California-based WasteFuel, a developer of low-carbon biofuels, on Thursday (13 January) launched WasteFuel Marine, a renewable fuel solution for the shipping sector.
WasteFuel Marine’s initial product will be bio-methanol for container ships.
The firm aims for its marine fuels to reduce CO2 emissions by 95% and Nitrogen Oxide emissions by up to 80% compared to conventional fuels.
“Methanol has exceptional appeal as a renewable fuel – it can use existing logistics infrastructure, works with proven engine designs and has a lower production cost relative to other renewable fuels,” said Mario De La Ossa, President of WasteFuel.
“Our production process optimises well established production methods to capture and use greenhouse gases found in our waste streams to produce a safe and highly versatile product to tackle the challenge of decarbonising logistics.”
WasteFuel has recently closed an oversubscribed fundraising round, it says. Investors in the company include Maersk, Marc Benioff’s TIME Ventures, i(x) investments, NetJets, Prime Infra, Guy Oseary, and Aileen Getty.
The company has several biorefinery projects underway to produce low-carbon fuels as an energy source for air, land, and sea applications.
Program introduces periodic assessments, mass flow metering data analysis, and regular training for relevant key personnel to better handle the MFMS to ensure a high level of continuous operational competency.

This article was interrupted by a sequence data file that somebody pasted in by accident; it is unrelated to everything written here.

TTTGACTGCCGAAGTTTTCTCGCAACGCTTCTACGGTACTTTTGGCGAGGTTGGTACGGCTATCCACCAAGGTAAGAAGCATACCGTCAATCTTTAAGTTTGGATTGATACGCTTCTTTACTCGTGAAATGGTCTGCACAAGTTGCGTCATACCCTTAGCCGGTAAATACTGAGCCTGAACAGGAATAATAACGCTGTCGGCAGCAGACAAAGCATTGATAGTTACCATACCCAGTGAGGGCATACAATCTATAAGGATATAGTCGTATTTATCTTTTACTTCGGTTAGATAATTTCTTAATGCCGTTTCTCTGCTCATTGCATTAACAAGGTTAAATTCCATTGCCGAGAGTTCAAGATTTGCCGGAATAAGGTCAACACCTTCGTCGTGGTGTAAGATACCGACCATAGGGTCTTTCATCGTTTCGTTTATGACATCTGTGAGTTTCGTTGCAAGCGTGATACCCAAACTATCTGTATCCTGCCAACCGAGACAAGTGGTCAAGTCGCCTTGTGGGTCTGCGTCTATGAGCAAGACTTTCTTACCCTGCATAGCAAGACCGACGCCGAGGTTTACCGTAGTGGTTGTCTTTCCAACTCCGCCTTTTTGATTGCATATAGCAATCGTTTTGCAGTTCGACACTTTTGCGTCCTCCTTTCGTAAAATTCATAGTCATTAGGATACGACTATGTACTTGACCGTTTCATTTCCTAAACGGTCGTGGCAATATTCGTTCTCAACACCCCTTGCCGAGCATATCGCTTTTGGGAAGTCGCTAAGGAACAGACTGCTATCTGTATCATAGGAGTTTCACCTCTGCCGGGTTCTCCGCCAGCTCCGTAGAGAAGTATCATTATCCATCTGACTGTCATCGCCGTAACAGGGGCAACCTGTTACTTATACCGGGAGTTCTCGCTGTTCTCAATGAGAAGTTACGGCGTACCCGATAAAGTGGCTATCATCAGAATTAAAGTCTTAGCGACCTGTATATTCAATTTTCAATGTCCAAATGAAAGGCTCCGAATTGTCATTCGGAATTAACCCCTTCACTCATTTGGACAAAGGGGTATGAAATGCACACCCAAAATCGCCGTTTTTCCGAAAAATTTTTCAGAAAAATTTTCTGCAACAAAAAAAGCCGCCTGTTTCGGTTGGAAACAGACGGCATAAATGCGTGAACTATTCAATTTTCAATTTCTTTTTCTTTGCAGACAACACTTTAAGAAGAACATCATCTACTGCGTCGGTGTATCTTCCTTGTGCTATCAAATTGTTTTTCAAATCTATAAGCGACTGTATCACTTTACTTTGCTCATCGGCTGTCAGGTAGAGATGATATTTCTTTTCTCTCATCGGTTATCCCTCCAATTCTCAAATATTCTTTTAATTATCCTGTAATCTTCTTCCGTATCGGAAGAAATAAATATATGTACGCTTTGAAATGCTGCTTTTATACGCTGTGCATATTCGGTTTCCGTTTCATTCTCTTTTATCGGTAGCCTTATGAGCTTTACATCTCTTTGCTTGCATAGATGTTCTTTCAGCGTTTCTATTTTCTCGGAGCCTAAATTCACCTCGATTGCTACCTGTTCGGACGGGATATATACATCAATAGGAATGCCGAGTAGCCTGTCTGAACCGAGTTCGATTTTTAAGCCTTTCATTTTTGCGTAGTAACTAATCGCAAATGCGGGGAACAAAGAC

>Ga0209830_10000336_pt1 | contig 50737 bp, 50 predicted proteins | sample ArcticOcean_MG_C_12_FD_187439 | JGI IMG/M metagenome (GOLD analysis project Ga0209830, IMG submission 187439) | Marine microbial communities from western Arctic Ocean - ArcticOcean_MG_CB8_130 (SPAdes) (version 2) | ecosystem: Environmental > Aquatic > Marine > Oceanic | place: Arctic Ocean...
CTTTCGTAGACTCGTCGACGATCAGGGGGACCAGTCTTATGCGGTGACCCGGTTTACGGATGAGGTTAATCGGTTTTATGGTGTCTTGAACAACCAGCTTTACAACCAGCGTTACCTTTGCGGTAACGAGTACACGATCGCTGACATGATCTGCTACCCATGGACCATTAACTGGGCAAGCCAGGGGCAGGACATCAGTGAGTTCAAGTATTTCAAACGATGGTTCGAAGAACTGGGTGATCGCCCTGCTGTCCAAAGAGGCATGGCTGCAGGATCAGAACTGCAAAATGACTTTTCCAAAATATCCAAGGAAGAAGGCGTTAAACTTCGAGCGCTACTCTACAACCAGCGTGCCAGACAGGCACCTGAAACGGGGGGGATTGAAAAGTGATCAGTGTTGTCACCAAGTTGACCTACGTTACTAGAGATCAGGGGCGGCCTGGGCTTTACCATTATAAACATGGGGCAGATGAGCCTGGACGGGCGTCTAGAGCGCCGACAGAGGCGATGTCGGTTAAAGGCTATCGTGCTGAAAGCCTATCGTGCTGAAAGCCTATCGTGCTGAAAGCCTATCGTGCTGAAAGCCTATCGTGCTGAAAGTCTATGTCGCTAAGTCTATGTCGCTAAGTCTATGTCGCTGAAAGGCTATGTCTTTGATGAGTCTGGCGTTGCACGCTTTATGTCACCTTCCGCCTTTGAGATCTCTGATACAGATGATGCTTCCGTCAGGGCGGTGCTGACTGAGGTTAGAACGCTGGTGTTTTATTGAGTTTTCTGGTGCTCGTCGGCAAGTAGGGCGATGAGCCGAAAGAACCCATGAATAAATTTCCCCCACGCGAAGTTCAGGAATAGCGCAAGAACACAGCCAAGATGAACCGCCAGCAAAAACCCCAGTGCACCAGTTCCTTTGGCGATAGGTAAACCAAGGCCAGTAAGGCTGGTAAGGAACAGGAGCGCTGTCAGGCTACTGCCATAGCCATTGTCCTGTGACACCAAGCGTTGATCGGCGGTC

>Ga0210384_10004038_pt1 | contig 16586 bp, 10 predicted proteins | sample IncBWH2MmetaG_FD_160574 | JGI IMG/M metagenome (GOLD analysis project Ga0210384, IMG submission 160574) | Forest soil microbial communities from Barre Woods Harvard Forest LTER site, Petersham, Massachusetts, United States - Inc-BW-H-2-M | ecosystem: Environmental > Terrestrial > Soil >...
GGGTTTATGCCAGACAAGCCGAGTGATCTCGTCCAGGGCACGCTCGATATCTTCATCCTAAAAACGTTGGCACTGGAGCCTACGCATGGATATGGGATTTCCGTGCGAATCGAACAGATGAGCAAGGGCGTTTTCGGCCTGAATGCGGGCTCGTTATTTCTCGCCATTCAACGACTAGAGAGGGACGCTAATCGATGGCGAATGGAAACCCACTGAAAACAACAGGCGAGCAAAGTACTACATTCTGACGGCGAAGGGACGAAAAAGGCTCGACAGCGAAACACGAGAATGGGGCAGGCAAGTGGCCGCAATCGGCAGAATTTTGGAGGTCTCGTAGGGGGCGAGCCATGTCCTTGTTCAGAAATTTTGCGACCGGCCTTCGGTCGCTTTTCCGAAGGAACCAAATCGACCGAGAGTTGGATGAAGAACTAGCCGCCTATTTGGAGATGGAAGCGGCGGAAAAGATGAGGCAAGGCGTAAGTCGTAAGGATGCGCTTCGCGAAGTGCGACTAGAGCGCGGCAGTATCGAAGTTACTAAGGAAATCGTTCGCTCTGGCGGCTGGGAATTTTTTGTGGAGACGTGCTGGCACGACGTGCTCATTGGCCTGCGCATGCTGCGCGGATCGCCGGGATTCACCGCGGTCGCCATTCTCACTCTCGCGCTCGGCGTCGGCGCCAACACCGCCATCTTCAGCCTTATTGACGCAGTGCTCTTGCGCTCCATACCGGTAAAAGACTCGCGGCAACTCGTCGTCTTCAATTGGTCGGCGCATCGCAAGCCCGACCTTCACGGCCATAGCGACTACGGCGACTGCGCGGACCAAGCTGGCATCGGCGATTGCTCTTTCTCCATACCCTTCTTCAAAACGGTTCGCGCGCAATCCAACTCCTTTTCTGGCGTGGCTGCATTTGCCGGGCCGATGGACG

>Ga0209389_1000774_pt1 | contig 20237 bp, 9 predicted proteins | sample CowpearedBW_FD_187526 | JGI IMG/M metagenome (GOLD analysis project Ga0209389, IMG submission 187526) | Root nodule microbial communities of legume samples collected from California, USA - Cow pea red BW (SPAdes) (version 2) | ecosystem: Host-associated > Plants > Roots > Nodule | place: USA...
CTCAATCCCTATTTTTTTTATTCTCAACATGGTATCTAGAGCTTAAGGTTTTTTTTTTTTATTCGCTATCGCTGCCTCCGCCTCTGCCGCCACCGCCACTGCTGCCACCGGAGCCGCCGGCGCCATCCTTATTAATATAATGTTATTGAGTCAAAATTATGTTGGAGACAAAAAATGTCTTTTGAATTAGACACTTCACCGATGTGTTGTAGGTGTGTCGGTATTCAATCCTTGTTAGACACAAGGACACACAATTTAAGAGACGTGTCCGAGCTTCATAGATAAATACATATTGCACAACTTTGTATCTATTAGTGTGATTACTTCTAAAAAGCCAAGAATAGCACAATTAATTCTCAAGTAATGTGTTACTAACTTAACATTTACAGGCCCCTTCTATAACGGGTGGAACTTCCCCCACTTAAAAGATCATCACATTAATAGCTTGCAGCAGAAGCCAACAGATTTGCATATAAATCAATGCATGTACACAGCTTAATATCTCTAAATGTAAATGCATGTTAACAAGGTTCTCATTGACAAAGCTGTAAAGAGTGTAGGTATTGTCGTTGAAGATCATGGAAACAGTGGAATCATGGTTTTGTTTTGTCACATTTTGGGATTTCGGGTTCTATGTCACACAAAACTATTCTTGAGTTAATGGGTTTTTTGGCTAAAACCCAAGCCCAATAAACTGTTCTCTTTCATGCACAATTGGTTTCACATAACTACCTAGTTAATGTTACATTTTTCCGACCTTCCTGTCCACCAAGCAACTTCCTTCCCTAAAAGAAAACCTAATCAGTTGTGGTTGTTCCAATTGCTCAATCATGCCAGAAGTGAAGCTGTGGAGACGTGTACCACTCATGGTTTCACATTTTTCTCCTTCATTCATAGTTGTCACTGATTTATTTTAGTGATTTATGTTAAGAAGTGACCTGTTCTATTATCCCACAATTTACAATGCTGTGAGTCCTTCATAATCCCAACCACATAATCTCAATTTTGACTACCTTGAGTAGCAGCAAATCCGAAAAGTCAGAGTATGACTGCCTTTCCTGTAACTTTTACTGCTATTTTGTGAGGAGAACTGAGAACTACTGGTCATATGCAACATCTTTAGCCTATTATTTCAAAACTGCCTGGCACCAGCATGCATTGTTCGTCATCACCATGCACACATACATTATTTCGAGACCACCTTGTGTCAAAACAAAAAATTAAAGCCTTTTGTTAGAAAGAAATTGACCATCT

U.S. Claims Register Summary recorded a total USD 833 million claim from a total 180 creditors against O.W. Bunker USA, according to the creditor list seen by Singapore bunkering publication Manifold Times.
Glencore purchased fuel through Straits Pinnacle which contracted supply from Unicious Energy. Contaminated HSFO was loaded at Khor Fakkan port and shipped to a FSU in Tanjong Pelepas, Malaysia to be further blended.
Individuals were employees of surveying companies engaged by Shell to inspect the volume of oil loaded onto the vessels which Shell supplied oil to; they allegedly accepted bribes totalling at least USD 213,000.
MPA preliminary investigations revealed that the affected marine fuel was supplied by Glencore Singapore Pte Ltd who later sold part of the same cargo to PetroChina International (Singapore) Pte Ltd.
‘MPA had immediately contacted the relevant bunker suppliers to take necessary steps to ensure that the relevant batch of fuel was no longer supplied. Further investigations are currently on-going,’ it informs.